An Investigation of the Interactions Between Lymphokine Activated Killer Cells and T-Lymphocytes In Vitro

Cook, Audra (1994) An Investigation of the Interactions Between Lymphokine Activated Killer Cells and T-Lymphocytes In Vitro. MSc(R) thesis, University of Glasgow.

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Lymphokine activated killer (LAK) cells are efficient mediators of tumour destruction in experimental models of metastatic cancer, but their mode of action in vivo is poorly understood. The general efficacy of LAK cell therapy in humans has been disappointing, although notable individual successes were observed in clinical trials, particularly in patients with melanoma or renal cell carcinoma. However, the mechanism by which LAK cells mediate tumour regression in these patients remains undefined. Although LAK cells are capable of directly killing tumour cells in vitro, evidence that they localise at the site of the tumour in vivo is sparse: it has been shown that following administration, LAK cells do not accumulate at or infiltrate into metastatic lesions. Intravenous infusion of LAK cells into the peripheral circulation results in LAK cell trafficking via the lungs to the liver and spleen for clearance. Since LAK cells in vivo appear to infiltrate the spleen, which contains a lymphoid reservoir of T-cells and monocytes, the opportunity for LAK cells to interact with the hosts' immunocytes may exist. Consequently, any effects which LAK cells exert on tumour regression may be indirect, via the local secretion of secondary cytokines and/or their interactions with other cells of the immune system. This project therefore investigates the hypothesis that regulatory cytokines, known to be produced by LAK cells, may augment a cytotoxic T-lymphocyte mediated anti-tumour response, assuming that T-cells primed to the tumour are present in the spleen. The premise for this hypothesis is based on previous observations in a murine model, which demonstrated that the systemic administration of interleukin-2 (IL-2) to mice enhanced the delayed hypersensitivity reaction to a contact allergen. It was subsequently shown that the effects of IL-2 observed on this T-cell mediated response could be modulated by LAK cells, suggesting that the presence of LAK cells altered the effects of IL-2 in the spleen. It therefore appeared that LAK cells could interact with activated T-cells within the immune system and thus, modulate their function. This is particularly interesting since LAK cells can secrete secondary cytokines which may be capable of regulating T-cell activity in vitro. To address the proposal that LAK cells could modulate T-cell function in vitro, through the release of secondary cytokines, LAK cells were induced with either recombinant human IL-2 or soluble monoclonal anti-CD3. By varying both time in culture and dose of stimulus, the production of cytokines (tumour necrosis factor alpha, interferon gamma and interleukin-1) and the cytotoxic capacity of various LAK cell populations were compared. Both stimulants induced LAK activity although the LAK activity of these effector cells showed poor correlation with the cytokines produced. To determine whether LAK cell-derived supernatants had the capability of regulating T-cell cytotoxicity in vitro, modulatory effects on a cytotoxic T-cell line were studied. The ability of these cells to kill an EBV transformed target cell line, of appropriate HLA haplotype, was not enhanced by any of the supernatants generated over a five hour period. Increasing exposure of both the T-cell and target cell lines to the supernatants to twenty-four hours produced complications: exposure of target cells to supernatants alone for a prolonged period induced lysis. A few, random LAK supernatants augmented cytotoxicity when the T-cell line was preactivated with supernatant for nineteen hours prior to incorporating target cells into the assay. However the enhanced killing observed was not considerably different to the lytic activities obtained in the initial five hour cytotoxicity assay. Furthermore, for those supernatants involved, no predictive pattern could be determined when considering cytokine levels within the supernatant itself or the parameters under which the supernatant was generated. Thus, in this system, secondary cytokines produced by LAK cells were unable to enhance T-cell cytotoxicity in vitro, with only a few exceptions. The ability to regulate T-cell function by increasing T-cell proliferation was also addressed. Peripheral T-cells proliferated in response to the IL-2 induced supernatants over seventy-two hours. However, stimulation with these supernatants plus exogenous, soluble anti-CD3 enhanced the response considerably. The proliferation stimulated by the anti-CD3 induced supernatants was more pronounced, although the addition of exogenous anti-CD3 had marginal effect on the proliferative response observed. In conclusion, recombinant IL-2 and soluble monoclonal anti-CD3 were both capable of inducing LAK activity and cytokine secretion in normal peripheral blood mononuclear cells. However, the secondary cytokines produced by these LAK populations had only marginal effects on T-cell cytotoxicity and/or proliferation in vitro within this system. These results imply that secondary cytokine production by LAK cells would fail to modulate T-cell function in vivo, but further study would be required to confirm whether this is the case.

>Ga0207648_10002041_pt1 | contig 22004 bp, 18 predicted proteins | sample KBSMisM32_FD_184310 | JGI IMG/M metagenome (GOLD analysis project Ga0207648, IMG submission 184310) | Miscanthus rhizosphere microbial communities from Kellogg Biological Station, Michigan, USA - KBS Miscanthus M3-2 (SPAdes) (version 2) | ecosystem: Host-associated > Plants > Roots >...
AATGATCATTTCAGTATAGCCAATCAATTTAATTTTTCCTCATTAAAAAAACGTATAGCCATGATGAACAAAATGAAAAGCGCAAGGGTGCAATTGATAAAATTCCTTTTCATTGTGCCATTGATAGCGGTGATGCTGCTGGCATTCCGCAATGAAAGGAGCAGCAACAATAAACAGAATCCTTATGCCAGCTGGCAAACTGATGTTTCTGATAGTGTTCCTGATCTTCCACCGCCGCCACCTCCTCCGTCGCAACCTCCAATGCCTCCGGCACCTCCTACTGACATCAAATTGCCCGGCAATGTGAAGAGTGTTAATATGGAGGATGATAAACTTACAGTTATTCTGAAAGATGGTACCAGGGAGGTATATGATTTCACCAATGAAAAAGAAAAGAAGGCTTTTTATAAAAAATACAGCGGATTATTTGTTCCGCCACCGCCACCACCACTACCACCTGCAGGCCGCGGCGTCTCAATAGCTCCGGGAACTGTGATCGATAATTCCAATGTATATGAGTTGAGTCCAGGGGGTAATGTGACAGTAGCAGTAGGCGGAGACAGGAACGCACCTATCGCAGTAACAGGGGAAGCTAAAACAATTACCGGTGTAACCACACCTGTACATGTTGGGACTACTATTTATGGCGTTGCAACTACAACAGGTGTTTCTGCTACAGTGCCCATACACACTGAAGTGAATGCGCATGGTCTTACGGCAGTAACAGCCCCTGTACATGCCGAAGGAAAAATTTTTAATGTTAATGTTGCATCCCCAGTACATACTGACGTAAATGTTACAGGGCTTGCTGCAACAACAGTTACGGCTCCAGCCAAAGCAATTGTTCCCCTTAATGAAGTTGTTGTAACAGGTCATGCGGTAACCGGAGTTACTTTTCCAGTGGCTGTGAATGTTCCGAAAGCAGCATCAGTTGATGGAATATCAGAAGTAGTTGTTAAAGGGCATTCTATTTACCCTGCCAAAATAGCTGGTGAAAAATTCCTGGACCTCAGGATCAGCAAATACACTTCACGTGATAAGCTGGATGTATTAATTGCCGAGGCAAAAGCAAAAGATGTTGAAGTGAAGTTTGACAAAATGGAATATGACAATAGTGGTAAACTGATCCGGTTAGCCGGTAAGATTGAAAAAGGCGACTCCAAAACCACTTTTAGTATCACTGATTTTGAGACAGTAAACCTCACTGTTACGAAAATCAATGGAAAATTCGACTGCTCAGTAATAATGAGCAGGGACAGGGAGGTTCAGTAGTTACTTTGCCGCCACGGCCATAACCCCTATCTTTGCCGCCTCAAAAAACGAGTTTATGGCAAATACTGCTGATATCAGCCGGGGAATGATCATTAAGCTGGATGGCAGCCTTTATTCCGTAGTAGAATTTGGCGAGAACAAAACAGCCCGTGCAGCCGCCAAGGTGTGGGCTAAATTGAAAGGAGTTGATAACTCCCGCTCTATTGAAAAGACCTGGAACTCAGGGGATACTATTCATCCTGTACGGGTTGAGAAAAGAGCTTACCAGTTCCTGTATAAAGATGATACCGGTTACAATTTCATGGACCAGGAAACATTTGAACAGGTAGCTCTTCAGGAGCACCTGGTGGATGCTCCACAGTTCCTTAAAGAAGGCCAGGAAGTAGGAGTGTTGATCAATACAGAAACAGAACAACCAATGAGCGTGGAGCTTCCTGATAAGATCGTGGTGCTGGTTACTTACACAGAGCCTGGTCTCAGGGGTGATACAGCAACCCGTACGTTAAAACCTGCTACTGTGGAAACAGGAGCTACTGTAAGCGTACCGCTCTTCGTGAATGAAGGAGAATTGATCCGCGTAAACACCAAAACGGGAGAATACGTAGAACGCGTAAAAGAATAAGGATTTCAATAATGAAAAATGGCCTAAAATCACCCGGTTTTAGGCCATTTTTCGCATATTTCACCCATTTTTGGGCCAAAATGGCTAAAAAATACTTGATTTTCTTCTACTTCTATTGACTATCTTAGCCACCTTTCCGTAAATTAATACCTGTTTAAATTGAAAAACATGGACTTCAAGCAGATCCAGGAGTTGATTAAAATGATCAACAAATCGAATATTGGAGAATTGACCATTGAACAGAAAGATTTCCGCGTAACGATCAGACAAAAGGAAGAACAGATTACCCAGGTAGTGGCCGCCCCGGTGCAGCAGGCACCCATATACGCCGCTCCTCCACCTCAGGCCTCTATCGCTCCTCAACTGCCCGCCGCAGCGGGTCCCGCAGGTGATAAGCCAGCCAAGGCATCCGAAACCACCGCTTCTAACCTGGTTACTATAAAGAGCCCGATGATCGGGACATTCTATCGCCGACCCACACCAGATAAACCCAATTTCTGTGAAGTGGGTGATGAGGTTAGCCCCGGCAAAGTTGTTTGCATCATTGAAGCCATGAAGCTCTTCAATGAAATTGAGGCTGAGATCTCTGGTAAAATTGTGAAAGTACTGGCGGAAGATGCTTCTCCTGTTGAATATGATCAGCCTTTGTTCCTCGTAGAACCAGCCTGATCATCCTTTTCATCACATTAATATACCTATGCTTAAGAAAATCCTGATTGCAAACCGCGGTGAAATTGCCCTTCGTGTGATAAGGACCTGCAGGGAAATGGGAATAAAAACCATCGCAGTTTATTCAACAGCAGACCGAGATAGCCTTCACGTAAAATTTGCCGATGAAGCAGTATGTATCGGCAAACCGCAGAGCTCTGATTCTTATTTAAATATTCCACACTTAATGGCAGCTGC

Item Type: Thesis (MSc(R))
Qualification Level: Masters
Additional Information: Adviser: Peter McCulloch
Keywords: Medicine, Immunology
Date of Award: 1994
Depositing User: Enlighten Team
Unique ID: glathesis:1994-75666
Copyright: Copyright of this thesis is held by the author.
Date Deposited: 19 Nov 2019 18:59
Last Modified: 19 Nov 2019 18:59

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